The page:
The common species of squashes and pumpkins used by gardeners are native to the Western Hemisphere and wild varieties can occasionally be found in their native environments.
- C. maxima – Represented by the Hubbard, Delicious, Marblehead, Boston Marrow, and Turks Turban are varieties thought to have originated in northern Argentina, near the Andes, or in certain Andean valleys. Maxima varieties like cooler climates with regular rainfall.
- C. moschata – Represented by such varieties as butternut, Winter Crookneck Squashes, and Japanese Pie and Large Cheese Pumpkins are native to Mexico and Central America. This species prefers and tolerates hot growing conditions and longer growing seasons in the southern regions.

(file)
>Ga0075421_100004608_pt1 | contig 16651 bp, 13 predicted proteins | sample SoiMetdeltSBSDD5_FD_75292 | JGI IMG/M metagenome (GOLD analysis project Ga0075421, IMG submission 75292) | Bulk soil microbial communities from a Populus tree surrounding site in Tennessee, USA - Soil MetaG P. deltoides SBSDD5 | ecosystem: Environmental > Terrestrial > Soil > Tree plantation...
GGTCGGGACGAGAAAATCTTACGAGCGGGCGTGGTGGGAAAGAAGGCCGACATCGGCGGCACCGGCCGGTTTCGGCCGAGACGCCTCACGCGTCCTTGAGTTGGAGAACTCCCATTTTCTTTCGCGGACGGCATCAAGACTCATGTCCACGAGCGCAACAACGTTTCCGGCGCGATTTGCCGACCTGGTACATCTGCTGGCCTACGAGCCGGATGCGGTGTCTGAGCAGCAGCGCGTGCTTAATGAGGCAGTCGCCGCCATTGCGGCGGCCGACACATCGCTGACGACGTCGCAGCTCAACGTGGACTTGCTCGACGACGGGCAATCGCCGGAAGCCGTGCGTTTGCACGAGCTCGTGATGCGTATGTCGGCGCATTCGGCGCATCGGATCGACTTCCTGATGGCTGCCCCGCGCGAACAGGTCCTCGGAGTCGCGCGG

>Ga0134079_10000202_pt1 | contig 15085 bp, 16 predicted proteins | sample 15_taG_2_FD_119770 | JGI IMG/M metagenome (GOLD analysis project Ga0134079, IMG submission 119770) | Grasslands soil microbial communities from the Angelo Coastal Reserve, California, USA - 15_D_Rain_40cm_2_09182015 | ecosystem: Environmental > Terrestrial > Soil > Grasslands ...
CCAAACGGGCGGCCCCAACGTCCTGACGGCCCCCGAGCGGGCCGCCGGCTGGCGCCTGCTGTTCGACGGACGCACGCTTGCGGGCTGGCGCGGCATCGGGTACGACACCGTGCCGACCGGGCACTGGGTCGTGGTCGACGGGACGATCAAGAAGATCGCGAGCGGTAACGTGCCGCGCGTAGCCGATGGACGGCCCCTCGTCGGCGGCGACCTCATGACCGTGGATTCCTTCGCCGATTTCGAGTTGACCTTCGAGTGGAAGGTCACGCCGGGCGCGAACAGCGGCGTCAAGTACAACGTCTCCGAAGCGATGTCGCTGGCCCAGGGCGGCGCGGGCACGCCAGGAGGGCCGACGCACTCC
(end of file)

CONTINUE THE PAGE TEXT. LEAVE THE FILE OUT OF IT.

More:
- C. pepo – Apparently originated in the same general area of Mexico and Central America as C. Maxima and is represented by Golden Acorn, Jack-Be-Little, Connecticut Field, and Delicata. Pepo varieties like cooler climates with regular rainfall.
- C. argyrosperma –Includes many of the traditional winter squashes known as Cushaws, which have been grown since early times from Guatemala to the southwestern U.S. Members of this species are drought-tolerant and their flesh is generally paler, stringier, and less sweet than other types of squash.